If you want to see the Doctor’s reaction to genocide in the classic series, BTW, you should watch Genesis Of The Daleks. If you can watch British DVDs, get it as part of the Davros box set from Big Finish. Not only does that have the best single Seventh Doctor story (Remembrance Of The Daleks) it also has two of the best of the Fourth and Sixth (as well as a competent Fifth Doctor one and a dreadful fourth doctor one) and a DVD of audio plays. Genesis Of The Daleks is the story on which the whole morality of the Doctor is based (and it’s also, according to fannon, the start of the Time War…)

  13. I’m one of those fans that ALWAYS thought that Classic Who and New Who is about relationships. It’s just that New Who pulls them closer to the fore, in the post-Joss era. For some classic fans, that’s not a good thing. For me, it is.

    I’m a ‘shipper, though, which many classic series fans see as anathema. I don’t fic ‘em in general, but I firmly believe that in certain cases, there was DEFINITELY “hanky-panky in the TARDIS”. (Ask me about Tegan and Nyssa sometime).

    Seven/Ace was NOT one of those cases, though. Seven is everyone’s favorite manipulative uncle. Lots of fun, so long as you’re not one of his pawns in the Cartmel Master Plan.

    And Ace was the companion that made me love the show. Remembrance of the Daleks was when I slapped my forehead and said “Oh, THIS is the show you were talking about. I get it now.”

    Luckily, this fandom has enough canon to last a lifetime. With a time-travel show, it’s perfectly fine to move around. :-)

  14. @Andrew Would you, perchance, be the Andrew I listen to on Cadmium 2? If so, I’m a fan. :)

    I cannot watch the British dvds, sad for me! (I mean, I could, but it would involve shenanigans and grey-market dvd players.) But that’s good to know, about the Daleks . . .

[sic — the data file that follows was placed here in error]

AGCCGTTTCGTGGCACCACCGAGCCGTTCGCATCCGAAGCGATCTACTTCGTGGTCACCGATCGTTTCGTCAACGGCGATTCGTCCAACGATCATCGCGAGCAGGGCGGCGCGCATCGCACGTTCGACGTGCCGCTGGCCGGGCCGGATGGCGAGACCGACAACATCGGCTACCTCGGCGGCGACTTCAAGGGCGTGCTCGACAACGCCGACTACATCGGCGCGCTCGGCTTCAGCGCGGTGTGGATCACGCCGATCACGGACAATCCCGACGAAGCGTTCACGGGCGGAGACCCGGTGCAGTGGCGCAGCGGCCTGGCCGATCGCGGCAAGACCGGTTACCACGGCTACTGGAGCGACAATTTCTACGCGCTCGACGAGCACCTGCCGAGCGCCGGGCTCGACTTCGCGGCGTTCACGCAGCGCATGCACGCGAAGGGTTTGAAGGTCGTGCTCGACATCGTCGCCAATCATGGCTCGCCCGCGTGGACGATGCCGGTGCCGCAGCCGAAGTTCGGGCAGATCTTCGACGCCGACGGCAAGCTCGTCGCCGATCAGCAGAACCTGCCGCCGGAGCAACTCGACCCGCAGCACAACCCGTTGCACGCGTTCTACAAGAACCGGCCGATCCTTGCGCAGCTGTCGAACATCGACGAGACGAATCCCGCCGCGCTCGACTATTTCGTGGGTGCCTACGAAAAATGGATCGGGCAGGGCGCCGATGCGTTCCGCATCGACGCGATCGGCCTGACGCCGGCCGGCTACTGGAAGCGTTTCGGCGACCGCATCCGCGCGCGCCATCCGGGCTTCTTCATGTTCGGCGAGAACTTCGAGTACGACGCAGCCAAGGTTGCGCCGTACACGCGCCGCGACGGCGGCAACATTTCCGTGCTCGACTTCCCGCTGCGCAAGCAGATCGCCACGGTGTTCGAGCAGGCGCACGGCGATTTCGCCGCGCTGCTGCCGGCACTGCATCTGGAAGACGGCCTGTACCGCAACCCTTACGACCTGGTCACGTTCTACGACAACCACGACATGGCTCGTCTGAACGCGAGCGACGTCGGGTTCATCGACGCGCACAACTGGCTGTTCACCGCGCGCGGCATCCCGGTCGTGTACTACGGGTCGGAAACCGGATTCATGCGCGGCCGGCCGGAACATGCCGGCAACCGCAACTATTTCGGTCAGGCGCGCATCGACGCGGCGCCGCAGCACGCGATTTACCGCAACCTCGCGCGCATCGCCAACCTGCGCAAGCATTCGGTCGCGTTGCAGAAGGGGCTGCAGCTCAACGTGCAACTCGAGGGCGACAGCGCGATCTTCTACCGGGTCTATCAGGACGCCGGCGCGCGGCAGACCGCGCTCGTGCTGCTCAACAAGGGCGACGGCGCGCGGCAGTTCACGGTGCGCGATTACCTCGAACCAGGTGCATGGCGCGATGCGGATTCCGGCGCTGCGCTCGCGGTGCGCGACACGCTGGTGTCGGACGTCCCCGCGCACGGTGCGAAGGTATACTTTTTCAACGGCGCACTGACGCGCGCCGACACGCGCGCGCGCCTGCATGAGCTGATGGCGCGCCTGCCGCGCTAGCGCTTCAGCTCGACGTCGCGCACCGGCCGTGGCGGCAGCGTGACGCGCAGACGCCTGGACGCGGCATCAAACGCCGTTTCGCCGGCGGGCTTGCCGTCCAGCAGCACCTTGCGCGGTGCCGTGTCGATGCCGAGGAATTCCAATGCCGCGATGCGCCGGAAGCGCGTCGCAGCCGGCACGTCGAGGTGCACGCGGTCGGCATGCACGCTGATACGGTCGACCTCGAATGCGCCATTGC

15. @Lynne I think, clearly, is that I heard about Doctor Who from people who were not shippers. Even though I do not really watch Doctor Who with that eye (yet, yet) I view most media thinking that way. Relationships is what I *see*. (Leading to occasionally hilarious conversations in my house, a la “what show were YOU watching?”)

  16. Sadly not – a totally different Andrew here…

  17. @Andrew Heh. Oh, the internets.

    I shall have to look up the masterplan thingo to which you refer. And then see if I can write up the *other* essay, the one this started as, and if it fits.

    But that, then, raises the whole conversation about the artistic intention of the creators, and how much weight does one give that when analyzing or critiquing a piece of art? I think there are elements of the Doctor’s character and nature that . . . that are there regardless of the directorial intent. Yet I also think that, if the writers MEANT something and the actors conveyed it well, perhaps it ought to be given more weight?

    I don’t actually have point there. Erm. Just noodling . . .

  18. Hi Sigrid,

    This is Paul from Cadmium2. Thanks for the namecheck in your blog :) It’s an interesting point you raised in the original post. I think an awareness of the new series does naturally make it’s way into the thinking of people writing for Big Finish. However Big Finish Doctor Who stories have been going for ten years this year. Writers for the new series such as Paul Cornell, Rob Shearman and Mark Gatiss all wrote for BF before the new series was even a twinkle in RTDs eye.

    In fact, “Dalek” from Eccleston’s series was a lift from Shearman’s Sixth Doctor BF “Jubilee”, Certain elements of Tennant’s Rise of the Cybermen were lifted from Marc Platt’s Fifth Doctor Cyberman tale, Spare Parts (for which Marc Platt got an end of credits acknowledgement). RTD is a fan of BF and even write the foreword for their Inside Story book.

    Writers for Doctor Who in all it’s forms weave 45 years worth of continuity into each other. It’s fascinating to watch. Sometimes fun, sometimes infuriating but always fascinating…

    Glad you’re enjoying the show – and Big Finish :)

    P

  19. And as an aside to this, the whole notion of a companion falling in love with the Doctor wasn’t an RTD exclusive. Rob Shearman wrote “Scherzo” in 2003 as part of an ongoing storyline where the Eighth Doctor’s companion, Charley fell desperately in love with him. In this story, she actually told him.

    Rose was new for the general public – but BF did it first ;)

    P

  20. Hiya Paul! Big fan of you guys. :)

    I’m working my way through the Eighth Doctor shows, and I do see that coming with Charley. It’s fascinating, considering the fol-de-rol about Rose . . .